Legal News

Protecting the Mountaineers Foundation name and legacy

A note from Mindy Roberts, past President and current Secretary of Keta Legacy Foundation aka Mountaineers Foundation since 1968

The Mountaineers Foundation was founded in 1968 by a small group of men and women who were dedicated to conserving the beautiful spaces of the Puget Sound region and helping connect people to nature. For over 50 years, our volunteer-led organization has been funded by generous donors who support our land acquisition and preservation work, stewardship of The Rhododendron Preserve, and environmental education programs for local youth.

Our long-time supporters are familiar that some of our work has been in partnership with the similarly-named alpine club known as The Mountaineers. And some of our supporters are aware of a legal conflict that has recently arisen between our similarly-named organizations. Though we have always been independent of one another, we’ve found common cause over the years on projects related to the Foundation’s Preserve, conservation-based publishing through Braided River, and more, which makes this conflict both confusing and unsettling for some people. As someone who has served leadership roles in both organizations, I hear the questions and understand the confusion.

The Foundation has always operated as an independent 501 (c)(3) and has raised funds as the Mountaineers Foundation since 1968. The Mountaineers only recently changed its tax exempt status in 2011, so it could start accepting charitable donations. Unfortunately, as The Mountaineers have developed a program to solicit charitable donations, they have started doing so with misleading statements and misuse of the Mountaineers Foundation’s registered mark.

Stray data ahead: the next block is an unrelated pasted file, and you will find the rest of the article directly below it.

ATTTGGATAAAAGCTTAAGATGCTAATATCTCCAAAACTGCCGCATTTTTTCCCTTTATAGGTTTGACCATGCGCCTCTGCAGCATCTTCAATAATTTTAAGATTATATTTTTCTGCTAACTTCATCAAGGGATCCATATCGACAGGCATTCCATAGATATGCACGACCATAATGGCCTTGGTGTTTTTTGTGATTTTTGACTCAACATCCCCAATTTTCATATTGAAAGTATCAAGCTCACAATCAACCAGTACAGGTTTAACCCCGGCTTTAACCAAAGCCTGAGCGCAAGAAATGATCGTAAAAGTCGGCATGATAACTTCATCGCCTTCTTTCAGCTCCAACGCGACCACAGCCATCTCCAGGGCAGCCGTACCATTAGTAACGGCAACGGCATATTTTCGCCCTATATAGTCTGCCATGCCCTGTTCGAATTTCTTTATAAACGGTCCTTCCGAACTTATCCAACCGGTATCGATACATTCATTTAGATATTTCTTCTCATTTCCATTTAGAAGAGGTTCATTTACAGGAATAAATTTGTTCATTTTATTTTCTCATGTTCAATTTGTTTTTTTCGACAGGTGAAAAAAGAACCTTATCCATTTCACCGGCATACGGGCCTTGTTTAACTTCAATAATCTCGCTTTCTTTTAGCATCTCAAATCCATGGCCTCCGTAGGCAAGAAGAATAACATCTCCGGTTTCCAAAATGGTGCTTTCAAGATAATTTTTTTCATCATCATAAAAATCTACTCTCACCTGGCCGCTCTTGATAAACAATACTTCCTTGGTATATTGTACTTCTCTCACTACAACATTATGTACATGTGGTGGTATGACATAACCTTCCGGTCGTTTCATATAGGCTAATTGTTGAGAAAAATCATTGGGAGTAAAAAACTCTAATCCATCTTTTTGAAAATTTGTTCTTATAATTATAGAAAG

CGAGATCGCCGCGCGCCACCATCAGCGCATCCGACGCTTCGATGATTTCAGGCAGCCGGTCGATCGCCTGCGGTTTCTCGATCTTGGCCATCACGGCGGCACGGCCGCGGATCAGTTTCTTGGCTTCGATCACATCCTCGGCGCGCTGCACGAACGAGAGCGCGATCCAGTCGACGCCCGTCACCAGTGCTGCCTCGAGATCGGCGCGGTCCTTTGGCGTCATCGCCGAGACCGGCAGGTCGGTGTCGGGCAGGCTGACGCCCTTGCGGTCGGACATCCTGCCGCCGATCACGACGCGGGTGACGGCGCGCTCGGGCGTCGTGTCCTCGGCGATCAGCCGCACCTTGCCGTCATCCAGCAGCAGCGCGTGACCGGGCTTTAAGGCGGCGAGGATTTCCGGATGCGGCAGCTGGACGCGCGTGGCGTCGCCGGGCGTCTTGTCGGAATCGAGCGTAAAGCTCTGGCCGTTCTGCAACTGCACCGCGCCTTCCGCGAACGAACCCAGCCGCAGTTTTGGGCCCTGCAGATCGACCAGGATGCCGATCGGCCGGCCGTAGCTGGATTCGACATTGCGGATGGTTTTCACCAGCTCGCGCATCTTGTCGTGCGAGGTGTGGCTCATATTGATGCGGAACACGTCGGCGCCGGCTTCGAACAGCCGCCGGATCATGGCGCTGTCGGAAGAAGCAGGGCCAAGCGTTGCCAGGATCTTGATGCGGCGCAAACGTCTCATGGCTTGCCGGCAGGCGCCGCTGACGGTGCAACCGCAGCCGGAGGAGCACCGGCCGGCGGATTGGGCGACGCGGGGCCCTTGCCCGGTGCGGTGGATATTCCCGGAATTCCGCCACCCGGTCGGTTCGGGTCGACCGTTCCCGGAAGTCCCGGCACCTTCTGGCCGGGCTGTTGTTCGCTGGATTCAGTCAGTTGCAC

We take very seriously the conservation-focused legacy we’ve built as the Mountaineers Foundation and the numerous bequests that make our ongoing work possible. In 2018, as we celebrated our 50-year milestone as a 501 (c)(3) organization, we updated our name to underscore our core values of conservation and connection. Keta is the Latin name for chum salmon (Oncorhynchus keta), which need healthy ecosystems from the mountains, through forests and streams, and throughout the marine environment. These natural systems also support communities of people with a vested interest in the health and wellbeing of all the residents of our region – people and wildlife. That’s why this simple word – keta – captures what we have done as an independent organization since 1968.

We are still the Mountaineers Foundation and still known as the Mountaineers Foundation, and that continues to be our legal name. We feel strongly that protecting our right to that name – and our ability to honor the intent of those who choose to give to our organization – is the right thing to do.

Our donors mean the world to us and we welcome the opportunity to answer questions. We are honored and privileged to have your support. We want you, our donors, to know that maintaining the integrity and the legacy of the Foundation is important, and we are working diligently to resolve the conflict as effectively and efficiently as possible.


Mindy Roberts

Secretary and former President
Keta Legacy Foundation, also known as Mountaineers Foundation

Thank You, GiveBIG Donors!